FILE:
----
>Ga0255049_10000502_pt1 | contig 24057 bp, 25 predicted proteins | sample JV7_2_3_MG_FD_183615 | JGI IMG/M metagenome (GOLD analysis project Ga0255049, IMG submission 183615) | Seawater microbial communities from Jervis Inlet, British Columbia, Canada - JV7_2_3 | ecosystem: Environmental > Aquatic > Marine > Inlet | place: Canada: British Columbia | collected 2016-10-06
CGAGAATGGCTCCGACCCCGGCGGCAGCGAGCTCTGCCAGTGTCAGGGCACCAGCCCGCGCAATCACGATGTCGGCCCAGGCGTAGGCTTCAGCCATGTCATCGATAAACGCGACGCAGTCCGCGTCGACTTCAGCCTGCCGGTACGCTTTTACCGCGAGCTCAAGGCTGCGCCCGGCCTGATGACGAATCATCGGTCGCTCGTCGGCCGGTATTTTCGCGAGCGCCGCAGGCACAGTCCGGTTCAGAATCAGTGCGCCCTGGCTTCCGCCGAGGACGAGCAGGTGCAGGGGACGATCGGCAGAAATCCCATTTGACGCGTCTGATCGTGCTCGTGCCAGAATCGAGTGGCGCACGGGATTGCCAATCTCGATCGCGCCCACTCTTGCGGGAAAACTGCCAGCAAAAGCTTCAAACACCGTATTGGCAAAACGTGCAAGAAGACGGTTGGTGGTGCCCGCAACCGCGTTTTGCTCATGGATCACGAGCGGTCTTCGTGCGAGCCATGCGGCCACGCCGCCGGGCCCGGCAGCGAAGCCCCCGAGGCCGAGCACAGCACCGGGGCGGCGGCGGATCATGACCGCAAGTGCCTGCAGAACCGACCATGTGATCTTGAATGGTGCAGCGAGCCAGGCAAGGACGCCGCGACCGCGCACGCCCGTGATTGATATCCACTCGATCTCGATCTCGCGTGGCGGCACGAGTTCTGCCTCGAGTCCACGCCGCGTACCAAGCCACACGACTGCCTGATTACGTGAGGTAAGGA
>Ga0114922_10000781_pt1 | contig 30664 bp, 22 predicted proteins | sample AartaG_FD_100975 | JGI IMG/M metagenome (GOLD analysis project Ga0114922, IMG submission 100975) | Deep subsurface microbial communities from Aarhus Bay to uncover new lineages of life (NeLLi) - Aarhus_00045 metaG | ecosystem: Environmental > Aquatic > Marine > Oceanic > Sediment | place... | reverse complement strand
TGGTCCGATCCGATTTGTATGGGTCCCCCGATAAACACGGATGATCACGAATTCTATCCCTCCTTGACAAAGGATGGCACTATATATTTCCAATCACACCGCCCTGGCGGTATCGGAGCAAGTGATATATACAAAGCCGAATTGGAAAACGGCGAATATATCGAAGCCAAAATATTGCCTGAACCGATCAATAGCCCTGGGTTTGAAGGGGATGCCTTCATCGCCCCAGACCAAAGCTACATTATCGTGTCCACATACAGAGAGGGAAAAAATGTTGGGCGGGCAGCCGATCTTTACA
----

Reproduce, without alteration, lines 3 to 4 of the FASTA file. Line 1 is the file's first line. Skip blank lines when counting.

>Ga0114922_10000781_pt1 | contig 30664 bp, 22 predicted proteins | sample AartaG_FD_100975 | JGI IMG/M metagenome (GOLD analysis project Ga0114922, IMG submission 100975) | Deep subsurface microbial communities from Aarhus Bay to uncover new lineages of life (NeLLi) - Aarhus_00045 metaG | ecosystem: Environmental > Aquatic > Marine > Oceanic > Sediment | place... | reverse complement strand
TGGTCCGATCCGATTTGTATGGGTCCCCCGATAAACACGGATGATCACGAATTCTATCCCTCCTTGACAAAGGATGGCACTATATATTTCCAATCACACCGCCCTGGCGGTATCGGAGCAAGTGATATATACAAAGCCGAATTGGAAAACGGCGAATATATCGAAGCCAAAATATTGCCTGAACCGATCAATAGCCCTGGGTTTGAAGGGGATGCCTTCATCGCCCCAGACCAAAGCTACATTATCGTGTCCACATACAGAGAGGGAAAAAATGTTGGGCGGGCAGCCGATCTTTACA